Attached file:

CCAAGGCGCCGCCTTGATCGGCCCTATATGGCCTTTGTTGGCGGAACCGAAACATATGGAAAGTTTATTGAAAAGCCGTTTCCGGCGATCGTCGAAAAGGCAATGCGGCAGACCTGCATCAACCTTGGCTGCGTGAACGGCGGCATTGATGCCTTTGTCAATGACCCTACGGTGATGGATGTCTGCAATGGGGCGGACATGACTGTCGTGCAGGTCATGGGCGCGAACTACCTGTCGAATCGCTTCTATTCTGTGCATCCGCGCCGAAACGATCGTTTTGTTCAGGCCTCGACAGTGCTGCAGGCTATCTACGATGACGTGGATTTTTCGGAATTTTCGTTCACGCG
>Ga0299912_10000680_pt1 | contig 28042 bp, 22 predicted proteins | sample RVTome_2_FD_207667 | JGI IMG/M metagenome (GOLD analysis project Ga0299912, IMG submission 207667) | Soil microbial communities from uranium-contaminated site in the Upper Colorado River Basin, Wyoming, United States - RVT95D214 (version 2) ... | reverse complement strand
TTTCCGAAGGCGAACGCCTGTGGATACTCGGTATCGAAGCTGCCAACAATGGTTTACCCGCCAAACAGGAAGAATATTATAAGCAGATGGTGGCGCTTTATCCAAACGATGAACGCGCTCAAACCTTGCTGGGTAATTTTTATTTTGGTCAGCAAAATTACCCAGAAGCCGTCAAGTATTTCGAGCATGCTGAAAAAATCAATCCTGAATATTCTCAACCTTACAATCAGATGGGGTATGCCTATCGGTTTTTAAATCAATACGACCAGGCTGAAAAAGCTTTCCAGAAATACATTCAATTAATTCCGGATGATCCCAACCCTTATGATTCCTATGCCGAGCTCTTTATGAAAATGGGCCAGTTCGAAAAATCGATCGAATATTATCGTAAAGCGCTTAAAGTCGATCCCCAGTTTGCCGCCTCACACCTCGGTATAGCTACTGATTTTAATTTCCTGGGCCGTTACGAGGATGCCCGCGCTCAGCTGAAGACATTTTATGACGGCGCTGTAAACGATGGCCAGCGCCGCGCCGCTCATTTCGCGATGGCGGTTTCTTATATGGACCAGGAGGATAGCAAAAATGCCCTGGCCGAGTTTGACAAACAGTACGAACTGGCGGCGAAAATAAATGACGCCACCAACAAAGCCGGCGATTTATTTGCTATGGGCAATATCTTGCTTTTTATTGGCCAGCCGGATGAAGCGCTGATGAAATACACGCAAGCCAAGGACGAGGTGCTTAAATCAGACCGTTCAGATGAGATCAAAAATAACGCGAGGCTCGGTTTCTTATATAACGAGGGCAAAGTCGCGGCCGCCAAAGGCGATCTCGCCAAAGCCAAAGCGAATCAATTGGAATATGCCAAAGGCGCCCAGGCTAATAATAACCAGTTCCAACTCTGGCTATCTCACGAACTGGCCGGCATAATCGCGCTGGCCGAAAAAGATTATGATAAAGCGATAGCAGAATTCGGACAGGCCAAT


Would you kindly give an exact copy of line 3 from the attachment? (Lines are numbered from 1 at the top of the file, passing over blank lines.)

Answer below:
TTTCCGAAGGCGAACGCCTGTGGATACTCGGTATCGAAGCTGCCAACAATGGTTTACCCGCCAAACAGGAAGAATATTATAAGCAGATGGTGGCGCTTTATCCAAACGATGAACGCGCTCAAACCTTGCTGGGTAATTTTTATTTTGGTCAGCAAAATTACCCAGAAGCCGTCAAGTATTTCGAGCATGCTGAAAAAATCAATCCTGAATATTCTCAACCTTACAATCAGATGGGGTATGCCTATCGGTTTTTAAATCAATACGACCAGGCTGAAAAAGCTTTCCAGAAATACATTCAATTAATTCCGGATGATCCCAACCCTTATGATTCCTATGCCGAGCTCTTTATGAAAATGGGCCAGTTCGAAAAATCGATCGAATATTATCGTAAAGCGCTTAAAGTCGATCCCCAGTTTGCCGCCTCACACCTCGGTATAGCTACTGATTTTAATTTCCTGGGCCGTTACGAGGATGCCCGCGCTCAGCTGAAGACATTTTATGACGGCGCTGTAAACGATGGCCAGCGCCGCGCCGCTCATTTCGCGATGGCGGTTTCTTATATGGACCAGGAGGATAGCAAAAATGCCCTGGCCGAGTTTGACAAACAGTACGAACTGGCGGCGAAAATAAATGACGCCACCAACAAAGCCGGCGATTTATTTGCTATGGGCAATATCTTGCTTTTTATTGGCCAGCCGGATGAAGCGCTGATGAAATACACGCAAGCCAAGGACGAGGTGCTTAAATCAGACCGTTCAGATGAGATCAAAAATAACGCGAGGCTCGGTTTCTTATATAACGAGGGCAAAGTCGCGGCCGCCAAAGGCGATCTCGCCAAAGCCAAAGCGAATCAATTGGAATATGCCAAAGGCGCCCAGGCTAATAATAACCAGTTCCAACTCTGGCTATCTCACGAACTGGCCGGCATAATCGCGCTGGCCGAAAAAGATTATGATAAAGCGATAGCAGAATTCGGACAGGCCAAT